India’s central bank cuts key interest rate to 6.75%

India’s central bank on Tuesday cut its key interest rate by half a percentage point, aiming to spur economic growth as inflation cooled to the lowest since November.

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Besides, leading private banks ICICI and Axis Bank also indicated that they would bring down the lending rates while public sector Andhra Bank cut interest rate by 0.25 per cent.

Speaking to Bloomberg TV India, SBI chairman Arundhati Bhattacharya said the bank will lower base rate by 40 bps to 9.30 per cent on October 5, even though cost of funds have not come down significantly.

“The front loading of rate cuts brings real rates in line with the RBI’s expectations, with further cuts contingent on fiscal policy and transmission”, said Singapore-based economist Deepali Bhargava at Credit Suisse, adding that this is probably the last cut until March 31. “When I say a large part of the repo rate will get transmitted, it should mean more than half”. In the monetary policy statement of April 2015, the Reserve Bank said that it would strive to reach the mid-point of the inflation band by the end of fiscal 2017-18.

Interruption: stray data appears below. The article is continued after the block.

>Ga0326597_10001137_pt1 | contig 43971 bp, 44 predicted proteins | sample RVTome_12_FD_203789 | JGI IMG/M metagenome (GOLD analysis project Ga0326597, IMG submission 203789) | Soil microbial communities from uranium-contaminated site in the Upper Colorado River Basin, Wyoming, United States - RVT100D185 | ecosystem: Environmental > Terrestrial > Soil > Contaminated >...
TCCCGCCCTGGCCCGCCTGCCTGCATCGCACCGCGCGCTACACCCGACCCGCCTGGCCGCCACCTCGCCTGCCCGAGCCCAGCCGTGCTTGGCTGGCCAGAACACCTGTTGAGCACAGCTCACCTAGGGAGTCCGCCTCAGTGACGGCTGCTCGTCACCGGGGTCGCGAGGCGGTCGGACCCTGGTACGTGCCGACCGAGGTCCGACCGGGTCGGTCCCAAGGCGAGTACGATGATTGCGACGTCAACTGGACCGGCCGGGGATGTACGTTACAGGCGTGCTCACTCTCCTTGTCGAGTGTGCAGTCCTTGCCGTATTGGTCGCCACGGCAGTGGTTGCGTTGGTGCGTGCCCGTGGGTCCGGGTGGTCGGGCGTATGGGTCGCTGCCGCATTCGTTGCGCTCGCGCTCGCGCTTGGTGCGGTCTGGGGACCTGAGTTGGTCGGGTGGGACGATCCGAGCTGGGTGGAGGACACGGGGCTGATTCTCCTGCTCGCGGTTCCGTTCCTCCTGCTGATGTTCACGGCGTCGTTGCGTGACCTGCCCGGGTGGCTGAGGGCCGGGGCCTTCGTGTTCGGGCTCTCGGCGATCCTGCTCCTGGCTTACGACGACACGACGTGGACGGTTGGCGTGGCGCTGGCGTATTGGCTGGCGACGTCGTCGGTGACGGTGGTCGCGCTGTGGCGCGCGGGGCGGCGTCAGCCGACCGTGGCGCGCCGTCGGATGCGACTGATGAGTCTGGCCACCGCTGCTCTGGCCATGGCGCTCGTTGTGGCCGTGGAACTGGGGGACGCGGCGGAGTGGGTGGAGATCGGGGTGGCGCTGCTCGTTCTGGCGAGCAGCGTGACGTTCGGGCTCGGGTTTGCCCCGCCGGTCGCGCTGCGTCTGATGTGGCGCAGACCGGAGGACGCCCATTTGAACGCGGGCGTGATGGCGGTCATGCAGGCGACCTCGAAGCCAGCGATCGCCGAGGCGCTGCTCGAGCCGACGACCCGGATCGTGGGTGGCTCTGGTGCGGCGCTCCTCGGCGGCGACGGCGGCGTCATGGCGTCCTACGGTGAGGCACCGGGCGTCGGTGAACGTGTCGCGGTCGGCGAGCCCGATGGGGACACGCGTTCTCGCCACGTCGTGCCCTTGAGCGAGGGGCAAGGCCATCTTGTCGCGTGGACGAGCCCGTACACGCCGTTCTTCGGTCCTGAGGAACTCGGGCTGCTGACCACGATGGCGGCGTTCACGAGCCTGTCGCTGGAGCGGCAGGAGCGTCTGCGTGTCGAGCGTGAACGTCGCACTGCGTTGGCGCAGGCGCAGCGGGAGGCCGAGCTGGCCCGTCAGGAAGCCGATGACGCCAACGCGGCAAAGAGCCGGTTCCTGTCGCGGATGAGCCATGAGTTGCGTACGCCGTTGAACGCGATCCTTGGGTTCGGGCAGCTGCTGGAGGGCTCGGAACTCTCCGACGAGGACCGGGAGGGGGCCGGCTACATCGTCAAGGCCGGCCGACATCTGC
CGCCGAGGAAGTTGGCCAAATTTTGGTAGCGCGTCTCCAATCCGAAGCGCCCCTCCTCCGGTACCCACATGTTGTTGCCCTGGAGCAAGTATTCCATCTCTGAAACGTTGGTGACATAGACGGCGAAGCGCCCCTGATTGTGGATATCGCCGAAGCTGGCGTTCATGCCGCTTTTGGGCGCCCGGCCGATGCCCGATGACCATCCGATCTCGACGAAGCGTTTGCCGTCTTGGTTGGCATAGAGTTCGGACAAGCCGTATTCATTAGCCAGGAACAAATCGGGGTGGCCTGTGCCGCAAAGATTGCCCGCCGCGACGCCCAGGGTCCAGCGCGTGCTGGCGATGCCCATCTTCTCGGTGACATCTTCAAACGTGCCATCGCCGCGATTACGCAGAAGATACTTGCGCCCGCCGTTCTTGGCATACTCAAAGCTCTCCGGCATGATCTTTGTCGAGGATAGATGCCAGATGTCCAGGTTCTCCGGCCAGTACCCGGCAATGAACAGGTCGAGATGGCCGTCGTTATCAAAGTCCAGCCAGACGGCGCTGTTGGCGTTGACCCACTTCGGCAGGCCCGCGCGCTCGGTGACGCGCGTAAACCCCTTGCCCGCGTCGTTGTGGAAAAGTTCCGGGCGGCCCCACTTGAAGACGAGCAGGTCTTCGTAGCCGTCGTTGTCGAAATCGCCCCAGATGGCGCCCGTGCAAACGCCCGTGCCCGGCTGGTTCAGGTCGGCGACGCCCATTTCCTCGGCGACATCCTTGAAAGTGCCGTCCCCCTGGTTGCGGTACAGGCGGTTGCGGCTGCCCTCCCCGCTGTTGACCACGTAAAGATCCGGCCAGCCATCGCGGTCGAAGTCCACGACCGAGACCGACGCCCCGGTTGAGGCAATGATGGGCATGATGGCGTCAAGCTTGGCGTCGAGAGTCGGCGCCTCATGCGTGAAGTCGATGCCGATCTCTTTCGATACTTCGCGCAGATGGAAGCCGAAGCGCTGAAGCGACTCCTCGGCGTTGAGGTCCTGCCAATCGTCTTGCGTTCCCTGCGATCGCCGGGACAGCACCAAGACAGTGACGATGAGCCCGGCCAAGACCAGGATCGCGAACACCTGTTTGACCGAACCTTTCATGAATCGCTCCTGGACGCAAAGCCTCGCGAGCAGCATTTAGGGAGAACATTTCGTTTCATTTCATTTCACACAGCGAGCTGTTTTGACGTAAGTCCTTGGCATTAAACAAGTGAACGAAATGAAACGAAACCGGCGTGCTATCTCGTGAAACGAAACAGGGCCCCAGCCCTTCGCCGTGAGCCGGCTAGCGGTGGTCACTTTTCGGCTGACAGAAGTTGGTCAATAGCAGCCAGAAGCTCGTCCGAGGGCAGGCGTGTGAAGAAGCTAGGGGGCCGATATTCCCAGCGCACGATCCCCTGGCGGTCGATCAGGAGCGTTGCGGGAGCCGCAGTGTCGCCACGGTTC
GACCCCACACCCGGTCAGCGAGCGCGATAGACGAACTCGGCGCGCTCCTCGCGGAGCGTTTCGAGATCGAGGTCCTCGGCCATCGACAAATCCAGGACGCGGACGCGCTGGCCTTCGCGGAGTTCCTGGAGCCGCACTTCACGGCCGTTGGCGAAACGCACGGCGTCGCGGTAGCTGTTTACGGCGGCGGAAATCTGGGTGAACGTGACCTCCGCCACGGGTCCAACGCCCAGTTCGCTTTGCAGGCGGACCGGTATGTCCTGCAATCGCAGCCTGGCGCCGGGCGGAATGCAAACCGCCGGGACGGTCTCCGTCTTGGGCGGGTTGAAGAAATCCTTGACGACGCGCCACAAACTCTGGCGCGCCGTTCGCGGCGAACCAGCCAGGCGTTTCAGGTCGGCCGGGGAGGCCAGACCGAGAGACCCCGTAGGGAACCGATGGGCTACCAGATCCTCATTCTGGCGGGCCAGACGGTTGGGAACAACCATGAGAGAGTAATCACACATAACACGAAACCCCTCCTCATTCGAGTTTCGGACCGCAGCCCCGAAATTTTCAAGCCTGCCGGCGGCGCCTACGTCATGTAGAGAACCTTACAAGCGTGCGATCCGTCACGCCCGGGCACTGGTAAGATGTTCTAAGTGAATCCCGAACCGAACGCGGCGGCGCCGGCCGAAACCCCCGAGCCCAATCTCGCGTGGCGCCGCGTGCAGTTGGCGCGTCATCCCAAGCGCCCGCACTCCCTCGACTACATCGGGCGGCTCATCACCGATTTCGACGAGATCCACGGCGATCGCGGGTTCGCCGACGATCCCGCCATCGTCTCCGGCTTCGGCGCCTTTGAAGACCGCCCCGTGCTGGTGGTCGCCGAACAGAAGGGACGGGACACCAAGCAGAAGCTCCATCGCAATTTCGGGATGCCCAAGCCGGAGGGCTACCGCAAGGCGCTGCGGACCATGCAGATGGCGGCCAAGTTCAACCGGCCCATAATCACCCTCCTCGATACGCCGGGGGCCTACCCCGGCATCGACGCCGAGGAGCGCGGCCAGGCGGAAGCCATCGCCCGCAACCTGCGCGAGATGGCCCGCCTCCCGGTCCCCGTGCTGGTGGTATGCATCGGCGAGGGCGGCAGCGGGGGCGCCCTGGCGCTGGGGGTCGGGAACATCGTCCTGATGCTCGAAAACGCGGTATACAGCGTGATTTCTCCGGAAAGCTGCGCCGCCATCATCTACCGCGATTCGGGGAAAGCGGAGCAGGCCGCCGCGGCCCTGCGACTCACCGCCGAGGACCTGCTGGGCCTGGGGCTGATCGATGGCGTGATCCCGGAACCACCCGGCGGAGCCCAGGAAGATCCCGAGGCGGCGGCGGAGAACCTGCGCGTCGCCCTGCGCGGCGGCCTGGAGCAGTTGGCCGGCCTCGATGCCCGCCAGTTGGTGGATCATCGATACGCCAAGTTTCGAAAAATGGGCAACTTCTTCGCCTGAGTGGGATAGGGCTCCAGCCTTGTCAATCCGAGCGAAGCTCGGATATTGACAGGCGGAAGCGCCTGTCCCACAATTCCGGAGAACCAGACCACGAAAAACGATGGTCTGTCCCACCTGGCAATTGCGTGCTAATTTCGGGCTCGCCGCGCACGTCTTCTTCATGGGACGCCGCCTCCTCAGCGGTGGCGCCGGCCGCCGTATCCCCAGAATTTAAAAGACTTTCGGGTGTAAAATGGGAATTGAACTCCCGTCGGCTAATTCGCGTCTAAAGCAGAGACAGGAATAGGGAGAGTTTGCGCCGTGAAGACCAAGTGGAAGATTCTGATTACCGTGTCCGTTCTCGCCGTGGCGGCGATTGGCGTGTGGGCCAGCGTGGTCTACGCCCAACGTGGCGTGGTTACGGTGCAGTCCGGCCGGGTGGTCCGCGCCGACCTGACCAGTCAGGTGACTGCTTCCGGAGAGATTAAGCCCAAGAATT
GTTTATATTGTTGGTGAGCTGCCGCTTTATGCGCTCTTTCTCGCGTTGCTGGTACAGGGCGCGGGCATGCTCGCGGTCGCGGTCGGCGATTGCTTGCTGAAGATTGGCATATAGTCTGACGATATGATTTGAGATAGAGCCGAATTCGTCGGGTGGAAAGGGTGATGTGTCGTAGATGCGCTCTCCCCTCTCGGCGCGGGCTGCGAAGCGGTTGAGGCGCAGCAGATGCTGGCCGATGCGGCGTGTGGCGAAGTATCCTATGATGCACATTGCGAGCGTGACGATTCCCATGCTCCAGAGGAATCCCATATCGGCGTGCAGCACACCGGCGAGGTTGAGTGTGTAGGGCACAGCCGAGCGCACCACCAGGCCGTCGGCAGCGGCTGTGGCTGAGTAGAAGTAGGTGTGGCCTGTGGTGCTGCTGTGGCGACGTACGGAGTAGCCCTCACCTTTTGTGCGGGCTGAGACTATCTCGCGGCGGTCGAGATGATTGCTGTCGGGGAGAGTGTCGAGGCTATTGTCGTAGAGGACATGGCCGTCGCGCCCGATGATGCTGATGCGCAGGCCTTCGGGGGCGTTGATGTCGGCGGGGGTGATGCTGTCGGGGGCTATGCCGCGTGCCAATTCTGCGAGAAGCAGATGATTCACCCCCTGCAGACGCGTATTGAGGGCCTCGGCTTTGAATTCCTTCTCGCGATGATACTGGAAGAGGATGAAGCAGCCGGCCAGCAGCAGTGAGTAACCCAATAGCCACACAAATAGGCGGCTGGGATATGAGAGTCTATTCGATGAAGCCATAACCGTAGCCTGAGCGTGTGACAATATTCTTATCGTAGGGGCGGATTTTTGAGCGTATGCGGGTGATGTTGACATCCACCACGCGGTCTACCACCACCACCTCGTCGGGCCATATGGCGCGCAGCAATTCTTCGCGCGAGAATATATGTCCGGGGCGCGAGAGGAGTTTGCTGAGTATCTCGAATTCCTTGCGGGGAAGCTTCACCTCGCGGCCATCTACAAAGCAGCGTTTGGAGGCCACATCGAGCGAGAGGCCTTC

No change in the cash reserve ratio (CRR) of scheduled banks from four percent of net demand and time liability (NDTL).

The GDP growth target for the financial year 2016 has been lowered to 7.4 per cent from 7.6 per cent. The Central Bank also warned that the poor monsoon would be an impediment in controlling inflation.

The RBI’s policy has achieved a twin objective of protecting the rupee through greater foreign investments in government securities and allowing domestic banks to lend more, Deven Choksey, managing director at KR Choksey Securities said. We now appeal banks to pass on the rate reduction to consumers. RBI’s announcement follows months of pressure from the government and India Inc to cut rates, which have argued that lower rates are critical to kick-starting the investment cycle, which in turn will help boost growth.

Experts as well as the markets were expecting a rate cut of 25 basis points.

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The RBI said the monetary policy has to be accommodative to the extent possible in current conditions. The rationale behind the move was to prevent a Brazil-like situation, where the a radical decrease in repo rate lead to an over-excess flow of money in the market, which in-turns to lead to an escalating inflation.

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